Now Dance plus Then Dance: Morris, Rainier, Cohen

Baryshnikov can etch the smallest movement in your memory, and so can Tina Fehlandt, as she showed last night, Friday, November 21, when she danced ‘Peccadillos,’ a Mark Morris solo that has been danced by the famous Russian and by no woman, until now. It opened a program called “Now Dance,” choreography and/or performances by faculty and guests at the Hagan Dance Studio on the Princeton University campus and repeats tonight. The performance is sold out, but first-comers can usually snag an uncollected ticket.

Fehlandt, who danced with Morris’ company for 20 years, was accompanied on the requisite toy piano by music of Erik Satie, played sensitively by a scrunched-up David Tenney. From toy soldier-sharp angles, to sweeping-open circles, to breathfilled swings, to angst-filled clutches, she and Tenney made little jewels out of each variation.

Rebecca Lazier, the acting department chair, brought a four-person company for two works, this year’s ‘Terminal,’ with Ravel’s Bolero-based music by Gregory Spears, and excerpts from an in progress work, “Coming Together,” with a voice and sound score by Frederick Rzewski, referring to the massacre at Attica state prison. I found the prison one more compelling. Though in its current version it lacks a discernable climax, the coupling of the four dancers had a compelling ebb and flow. Jennifer Lafferty, Rommel, Salveron, and Storme Sundberg are all beautiful dancers, but Emily Stone – very tall, she towers over the three – was especially wonderful to watch.

Todd Allen and Ying-ying Shiau’s excerpt from Zvi Gotheiner’s ‘Interiors’ was a tour de force of elasticity. Confined to a chair, they moved back and forth, in and out, over and under, coming apart and returning together in an endless number of ways, just gorgeous dancing.

Jason Herbert was impressive as a young boxer in a work by Dyane Harvey-Salaam, against a background of Cassius Clay/Mohammed Ali photos and words, a collage of interviews, and music from a film. It was witty, poignant, and inventive, and it is perfect for touring to schools and youth programs.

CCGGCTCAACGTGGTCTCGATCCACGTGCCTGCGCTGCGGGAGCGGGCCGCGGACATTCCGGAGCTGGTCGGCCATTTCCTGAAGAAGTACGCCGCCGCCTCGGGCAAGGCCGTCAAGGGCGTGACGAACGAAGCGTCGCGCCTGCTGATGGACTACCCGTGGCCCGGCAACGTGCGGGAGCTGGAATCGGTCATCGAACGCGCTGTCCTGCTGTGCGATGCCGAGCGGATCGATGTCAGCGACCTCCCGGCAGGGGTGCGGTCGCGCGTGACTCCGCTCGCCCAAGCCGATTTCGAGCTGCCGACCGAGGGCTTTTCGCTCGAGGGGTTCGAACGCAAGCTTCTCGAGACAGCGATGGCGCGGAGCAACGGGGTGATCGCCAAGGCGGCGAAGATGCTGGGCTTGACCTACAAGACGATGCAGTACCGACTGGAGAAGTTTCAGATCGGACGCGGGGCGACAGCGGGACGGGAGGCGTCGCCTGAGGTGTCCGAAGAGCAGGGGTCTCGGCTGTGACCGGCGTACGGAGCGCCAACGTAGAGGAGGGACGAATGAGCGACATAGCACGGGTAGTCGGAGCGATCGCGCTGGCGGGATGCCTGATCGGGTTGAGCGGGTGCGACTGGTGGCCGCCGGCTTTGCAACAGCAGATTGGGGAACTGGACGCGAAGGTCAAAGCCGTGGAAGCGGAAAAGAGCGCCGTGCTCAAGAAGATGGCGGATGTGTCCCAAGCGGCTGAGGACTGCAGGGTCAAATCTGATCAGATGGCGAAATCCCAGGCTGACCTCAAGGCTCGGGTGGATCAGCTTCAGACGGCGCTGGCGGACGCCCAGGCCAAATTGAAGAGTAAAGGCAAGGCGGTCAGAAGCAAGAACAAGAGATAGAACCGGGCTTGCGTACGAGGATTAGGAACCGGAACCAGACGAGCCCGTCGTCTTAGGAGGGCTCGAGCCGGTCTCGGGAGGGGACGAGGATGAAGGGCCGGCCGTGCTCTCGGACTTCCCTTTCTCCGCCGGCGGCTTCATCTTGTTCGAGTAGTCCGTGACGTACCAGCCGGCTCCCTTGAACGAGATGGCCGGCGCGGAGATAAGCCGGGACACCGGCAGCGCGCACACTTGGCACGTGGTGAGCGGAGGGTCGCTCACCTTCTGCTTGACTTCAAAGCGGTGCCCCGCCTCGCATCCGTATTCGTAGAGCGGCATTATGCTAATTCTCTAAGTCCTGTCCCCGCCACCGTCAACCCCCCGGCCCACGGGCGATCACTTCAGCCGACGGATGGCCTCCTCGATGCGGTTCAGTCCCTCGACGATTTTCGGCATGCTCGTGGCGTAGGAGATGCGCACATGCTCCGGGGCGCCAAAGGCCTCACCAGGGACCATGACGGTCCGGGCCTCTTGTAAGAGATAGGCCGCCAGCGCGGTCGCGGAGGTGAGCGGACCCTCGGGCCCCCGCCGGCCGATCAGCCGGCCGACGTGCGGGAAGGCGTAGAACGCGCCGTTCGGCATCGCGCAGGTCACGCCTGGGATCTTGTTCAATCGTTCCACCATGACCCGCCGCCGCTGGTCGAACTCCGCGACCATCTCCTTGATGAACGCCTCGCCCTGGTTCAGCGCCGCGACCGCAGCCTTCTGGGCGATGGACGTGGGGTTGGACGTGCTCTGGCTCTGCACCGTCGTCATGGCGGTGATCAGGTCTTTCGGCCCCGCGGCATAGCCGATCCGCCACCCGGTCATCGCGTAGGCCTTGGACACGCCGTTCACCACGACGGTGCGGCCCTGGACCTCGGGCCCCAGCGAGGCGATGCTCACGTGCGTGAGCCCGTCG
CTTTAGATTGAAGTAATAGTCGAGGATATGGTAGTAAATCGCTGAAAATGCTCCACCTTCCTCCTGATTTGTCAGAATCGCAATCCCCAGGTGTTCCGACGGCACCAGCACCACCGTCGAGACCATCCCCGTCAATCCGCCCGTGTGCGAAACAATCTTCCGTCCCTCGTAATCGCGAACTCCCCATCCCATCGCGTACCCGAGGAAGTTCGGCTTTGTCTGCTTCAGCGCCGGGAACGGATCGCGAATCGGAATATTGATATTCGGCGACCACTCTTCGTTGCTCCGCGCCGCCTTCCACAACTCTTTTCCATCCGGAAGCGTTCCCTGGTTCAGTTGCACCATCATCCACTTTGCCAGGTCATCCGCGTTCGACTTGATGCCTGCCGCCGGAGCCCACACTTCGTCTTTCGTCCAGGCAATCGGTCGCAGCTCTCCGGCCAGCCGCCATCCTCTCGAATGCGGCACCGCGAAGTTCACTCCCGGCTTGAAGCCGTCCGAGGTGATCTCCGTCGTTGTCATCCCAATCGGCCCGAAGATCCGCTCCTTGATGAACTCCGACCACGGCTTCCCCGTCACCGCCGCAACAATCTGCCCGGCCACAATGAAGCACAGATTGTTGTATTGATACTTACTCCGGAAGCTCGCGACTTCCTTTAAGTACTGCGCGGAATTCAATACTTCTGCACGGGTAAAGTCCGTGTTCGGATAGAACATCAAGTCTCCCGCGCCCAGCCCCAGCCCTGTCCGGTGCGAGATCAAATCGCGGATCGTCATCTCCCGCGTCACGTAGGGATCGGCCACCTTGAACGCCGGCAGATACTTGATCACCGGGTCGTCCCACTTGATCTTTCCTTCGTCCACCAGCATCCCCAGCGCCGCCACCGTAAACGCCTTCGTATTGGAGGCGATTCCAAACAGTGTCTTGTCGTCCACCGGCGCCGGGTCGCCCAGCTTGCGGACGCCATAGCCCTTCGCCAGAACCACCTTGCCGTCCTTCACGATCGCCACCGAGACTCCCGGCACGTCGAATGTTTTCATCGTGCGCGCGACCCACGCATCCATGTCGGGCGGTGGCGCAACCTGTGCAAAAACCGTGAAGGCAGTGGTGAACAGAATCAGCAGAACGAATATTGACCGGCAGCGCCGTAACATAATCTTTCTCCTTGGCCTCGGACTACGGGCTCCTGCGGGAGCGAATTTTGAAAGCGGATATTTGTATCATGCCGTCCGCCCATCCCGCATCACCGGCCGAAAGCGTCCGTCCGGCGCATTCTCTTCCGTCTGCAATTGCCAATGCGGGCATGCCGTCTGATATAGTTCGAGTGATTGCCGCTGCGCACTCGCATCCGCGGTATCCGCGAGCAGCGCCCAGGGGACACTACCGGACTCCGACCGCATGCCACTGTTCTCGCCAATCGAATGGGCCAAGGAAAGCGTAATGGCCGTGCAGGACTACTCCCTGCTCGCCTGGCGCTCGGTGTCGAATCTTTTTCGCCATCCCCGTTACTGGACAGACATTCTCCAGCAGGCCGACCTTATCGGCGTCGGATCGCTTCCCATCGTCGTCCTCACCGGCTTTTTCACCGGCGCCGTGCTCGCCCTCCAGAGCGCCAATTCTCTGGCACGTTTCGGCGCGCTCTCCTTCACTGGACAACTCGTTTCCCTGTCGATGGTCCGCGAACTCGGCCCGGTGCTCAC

Patricia Hoffbauer took a 1962 Yvonne Rainer piece, ‘Three Seascapes,’ out of mothballs. I tried to call up that Judson Church period, when this dance was a protest, and I could imagine just how revolutionary it was. First she jogged around with her hands stuffed in her raincoat pockets, exuding determined energy in complicated floor patterns. Then a too-strong chorus of coughers gathered at a mike while she danced repeated phrases of exhaustion and sickness. In Rainier’s version of Fokine’s ‘Dying Swan,’ she used tulle to have a tantrum. Audience members without any historical context laughed out loud. It did look funny, out of context. Just a little program note, just a little verbal introduction, would have clued them in and helped them to appreciate it.

Ze’eva Cohen’s ‘Cloud Song’ was a more effective throwback to the past. Nicely danced by Elizabeth Schwall, a Princeton senior and the only student dancer on the program, it ended with a film of the young Ze’eva. Beautiful.

I’m going to post this right now, without much proofing, without adding all that I might like to include, on the odd chance that someone may see it and try to get to the program tonight. It’s been years since I wrote dance reviews on a regular basis, and it’s really hard to make myself do it again. If I labor over them, I’ll never get around to them. So – what you see is what you get. Though I may add some second thoughts later.

I started this Friday night and finished it Saturday morning. Now I’m off to the electronic recycling day, which comes only six times a year, with my car full of old technology – used hard drives, discarded phones, yards of wire. Dance may be evanescent. Old dances may be hard to reproduce. But it’s certainly more useful and important to the world than old technology.

PS. Anybody who sees errors, please tell me. Anybody with a different or similar opinion, please comment.

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